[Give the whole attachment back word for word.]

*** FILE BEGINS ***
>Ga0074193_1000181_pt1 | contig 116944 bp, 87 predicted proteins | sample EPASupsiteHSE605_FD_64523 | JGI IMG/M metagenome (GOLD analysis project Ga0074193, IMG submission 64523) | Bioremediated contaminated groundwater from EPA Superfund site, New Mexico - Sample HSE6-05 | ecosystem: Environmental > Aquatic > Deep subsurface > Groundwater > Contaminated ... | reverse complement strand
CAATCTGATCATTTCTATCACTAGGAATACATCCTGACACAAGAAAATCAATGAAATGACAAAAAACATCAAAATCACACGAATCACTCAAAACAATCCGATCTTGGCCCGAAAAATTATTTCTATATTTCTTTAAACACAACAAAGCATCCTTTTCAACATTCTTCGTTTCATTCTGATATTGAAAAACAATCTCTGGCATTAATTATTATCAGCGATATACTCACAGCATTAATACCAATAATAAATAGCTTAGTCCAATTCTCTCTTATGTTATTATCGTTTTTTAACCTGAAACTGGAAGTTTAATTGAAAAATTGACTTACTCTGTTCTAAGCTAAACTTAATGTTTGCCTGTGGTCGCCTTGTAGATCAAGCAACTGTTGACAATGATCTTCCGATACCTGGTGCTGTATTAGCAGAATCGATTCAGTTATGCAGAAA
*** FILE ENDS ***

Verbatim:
>Ga0074193_1000181_pt1 | contig 116944 bp, 87 predicted proteins | sample EPASupsiteHSE605_FD_64523 | JGI IMG/M metagenome (GOLD analysis project Ga0074193, IMG submission 64523) | Bioremediated contaminated groundwater from EPA Superfund site, New Mexico - Sample HSE6-05 | ecosystem: Environmental > Aquatic > Deep subsurface > Groundwater > Contaminated ... | reverse complement strand
CAATCTGATCATTTCTATCACTAGGAATACATCCTGACACAAGAAAATCAATGAAATGACAAAAAACATCAAAATCACACGAATCACTCAAAACAATCCGATCTTGGCCCGAAAAATTATTTCTATATTTCTTTAAACACAACAAAGCATCCTTTTCAACATTCTTCGTTTCATTCTGATATTGAAAAACAATCTCTGGCATTAATTATTATCAGCGATATACTCACAGCATTAATACCAATAATAAATAGCTTAGTCCAATTCTCTCTTATGTTATTATCGTTTTTTAACCTGAAACTGGAAGTTTAATTGAAAAATTGACTTACTCTGTTCTAAGCTAAACTTAATGTTTGCCTGTGGTCGCCTTGTAGATCAAGCAACTGTTGACAATGATCTTCCGATACCTGGTGCTGTATTAGCAGAATCGATTCAGTTATGCAGAAA